Back in PA we called it Wall-Wart. Wd had three of them within a 20 mile diameter, and I never heard anyone use that phrase.

I do know that the phrase comes from a National Lampoon Movie.


Since you are new to BH let me give you a little hint to help you get to know people and to become part of our community. The social center of BH is Don's AKA Shop and Save AKA Hannaford-you will see everyone who lives here there and especially in the winter. Shop here and meet people and support our community make new friends too. Trust me on this-I have lived here a looooong time.
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Old 11-24-2011, 06:35 AM
 
Location: Bar Harbor, ME
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Thanks for the information, Angel Valley.
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Old 11-24-2011, 11:08 AM
 
1,994 posts, read 1,432,856 times
Reputation: 1991
Quote:
Originally Posted by Zarathu View Post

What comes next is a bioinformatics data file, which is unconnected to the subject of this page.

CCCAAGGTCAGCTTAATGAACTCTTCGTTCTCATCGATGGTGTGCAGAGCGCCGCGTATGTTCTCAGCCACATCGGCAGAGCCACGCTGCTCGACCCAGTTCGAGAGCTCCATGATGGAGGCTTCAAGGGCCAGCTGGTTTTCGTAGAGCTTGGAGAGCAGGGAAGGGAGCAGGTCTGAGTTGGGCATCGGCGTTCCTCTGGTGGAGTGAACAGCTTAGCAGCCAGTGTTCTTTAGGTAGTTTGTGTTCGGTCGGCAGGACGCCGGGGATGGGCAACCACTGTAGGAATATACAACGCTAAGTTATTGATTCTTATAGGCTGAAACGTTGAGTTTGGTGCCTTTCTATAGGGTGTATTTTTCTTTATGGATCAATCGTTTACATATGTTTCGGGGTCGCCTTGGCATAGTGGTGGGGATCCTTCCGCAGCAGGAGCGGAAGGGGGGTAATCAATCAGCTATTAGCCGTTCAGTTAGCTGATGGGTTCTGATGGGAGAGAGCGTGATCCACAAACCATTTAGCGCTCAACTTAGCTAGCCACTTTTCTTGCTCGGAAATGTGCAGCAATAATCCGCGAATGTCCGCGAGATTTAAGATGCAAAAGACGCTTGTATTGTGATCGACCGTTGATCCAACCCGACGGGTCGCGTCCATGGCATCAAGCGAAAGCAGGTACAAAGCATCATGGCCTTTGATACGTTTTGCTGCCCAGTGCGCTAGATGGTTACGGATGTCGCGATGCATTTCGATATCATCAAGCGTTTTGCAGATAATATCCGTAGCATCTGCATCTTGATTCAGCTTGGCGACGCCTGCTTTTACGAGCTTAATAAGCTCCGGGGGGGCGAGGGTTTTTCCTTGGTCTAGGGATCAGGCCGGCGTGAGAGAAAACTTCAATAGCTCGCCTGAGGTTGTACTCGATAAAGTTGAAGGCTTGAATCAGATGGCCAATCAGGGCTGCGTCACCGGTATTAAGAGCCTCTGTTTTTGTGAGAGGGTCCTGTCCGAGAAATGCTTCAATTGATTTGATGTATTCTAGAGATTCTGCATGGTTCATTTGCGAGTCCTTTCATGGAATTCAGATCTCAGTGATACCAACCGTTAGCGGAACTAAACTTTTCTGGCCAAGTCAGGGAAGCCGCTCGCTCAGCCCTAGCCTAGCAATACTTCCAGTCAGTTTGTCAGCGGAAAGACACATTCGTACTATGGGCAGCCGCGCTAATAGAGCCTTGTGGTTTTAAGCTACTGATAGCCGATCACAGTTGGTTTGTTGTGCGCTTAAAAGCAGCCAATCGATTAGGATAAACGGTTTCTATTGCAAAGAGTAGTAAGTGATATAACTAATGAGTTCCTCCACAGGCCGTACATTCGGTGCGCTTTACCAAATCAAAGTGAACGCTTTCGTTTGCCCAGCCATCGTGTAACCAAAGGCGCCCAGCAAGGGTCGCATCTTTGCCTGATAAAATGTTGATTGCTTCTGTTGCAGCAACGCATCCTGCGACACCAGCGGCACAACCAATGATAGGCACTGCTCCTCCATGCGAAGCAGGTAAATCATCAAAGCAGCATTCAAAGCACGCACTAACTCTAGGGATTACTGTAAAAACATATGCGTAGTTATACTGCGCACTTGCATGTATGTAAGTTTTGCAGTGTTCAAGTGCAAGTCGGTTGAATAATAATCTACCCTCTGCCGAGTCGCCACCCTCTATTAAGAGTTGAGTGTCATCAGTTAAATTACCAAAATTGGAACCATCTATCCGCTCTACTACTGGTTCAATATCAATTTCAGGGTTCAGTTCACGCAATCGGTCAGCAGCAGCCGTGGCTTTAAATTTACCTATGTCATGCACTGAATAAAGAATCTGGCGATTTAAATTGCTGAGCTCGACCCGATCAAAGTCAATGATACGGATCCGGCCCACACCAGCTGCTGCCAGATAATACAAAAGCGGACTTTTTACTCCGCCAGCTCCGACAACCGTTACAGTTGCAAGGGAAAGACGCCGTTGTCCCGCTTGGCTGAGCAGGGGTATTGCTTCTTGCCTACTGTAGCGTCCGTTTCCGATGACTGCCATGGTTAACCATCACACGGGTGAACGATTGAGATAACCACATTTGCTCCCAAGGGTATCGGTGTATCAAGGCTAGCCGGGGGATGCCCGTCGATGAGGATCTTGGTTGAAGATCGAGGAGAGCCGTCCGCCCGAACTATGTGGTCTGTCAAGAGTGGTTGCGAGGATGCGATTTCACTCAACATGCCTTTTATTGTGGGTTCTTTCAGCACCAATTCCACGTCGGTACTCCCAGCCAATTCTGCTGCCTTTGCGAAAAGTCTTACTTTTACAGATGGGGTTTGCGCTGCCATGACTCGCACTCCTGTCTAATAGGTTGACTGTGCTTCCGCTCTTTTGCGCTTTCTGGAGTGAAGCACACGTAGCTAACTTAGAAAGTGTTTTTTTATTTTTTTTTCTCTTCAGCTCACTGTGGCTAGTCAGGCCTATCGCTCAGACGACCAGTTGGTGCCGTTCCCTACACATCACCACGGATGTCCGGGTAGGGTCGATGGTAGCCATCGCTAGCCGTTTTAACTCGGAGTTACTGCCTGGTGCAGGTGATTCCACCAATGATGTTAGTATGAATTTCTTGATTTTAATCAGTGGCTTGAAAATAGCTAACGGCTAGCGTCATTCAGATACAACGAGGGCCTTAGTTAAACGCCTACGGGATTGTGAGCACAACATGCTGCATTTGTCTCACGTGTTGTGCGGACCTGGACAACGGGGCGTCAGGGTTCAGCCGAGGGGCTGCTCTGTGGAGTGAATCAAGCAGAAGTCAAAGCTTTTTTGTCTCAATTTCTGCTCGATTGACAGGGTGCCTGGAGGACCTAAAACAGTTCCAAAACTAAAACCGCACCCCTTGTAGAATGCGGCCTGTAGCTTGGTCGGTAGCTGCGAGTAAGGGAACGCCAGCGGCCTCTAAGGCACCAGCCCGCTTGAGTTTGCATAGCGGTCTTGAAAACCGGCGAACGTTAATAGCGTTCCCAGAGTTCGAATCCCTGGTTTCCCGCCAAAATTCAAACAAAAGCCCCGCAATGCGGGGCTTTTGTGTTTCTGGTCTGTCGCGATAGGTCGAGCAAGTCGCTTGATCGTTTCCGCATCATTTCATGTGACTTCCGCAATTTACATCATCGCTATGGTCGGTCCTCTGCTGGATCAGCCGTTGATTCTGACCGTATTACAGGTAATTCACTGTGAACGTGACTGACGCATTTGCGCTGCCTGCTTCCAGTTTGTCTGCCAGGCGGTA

Thanks for the information, Angel Valley.

The reason I say this is because so many people we see around town are tourists. Once people get used to seeing you they will be more likely to be friendly instead of just assuming you are here for the weekend or whatever.

You are going to love BH. I moved here for one last wild summer after college with some friends and loved it from the start. At the end of the season I pulled over at Thompson Island and cried like a baby and decided that was it -I was going to stay next year.
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Old 11-24-2011, 11:30 AM
 
Location: Bar Harbor, ME
1,922 posts, read 2,262,205 times
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Quote:
Originally Posted by 8635angelvalley View Post
The reason I say this is because so many people we see around town are tourists. Once people get used to seeing you they will be more likely to be friendly instead of just assuming you are here for the weekend or whatever.
I don't see that many tourists now compared to the spring summer and fall. But I was surprised to see BH as a College Town. This is something you don't see in the summer. The place is crawling with kids(the 18-22 crowd is "kids" to a 62 year old).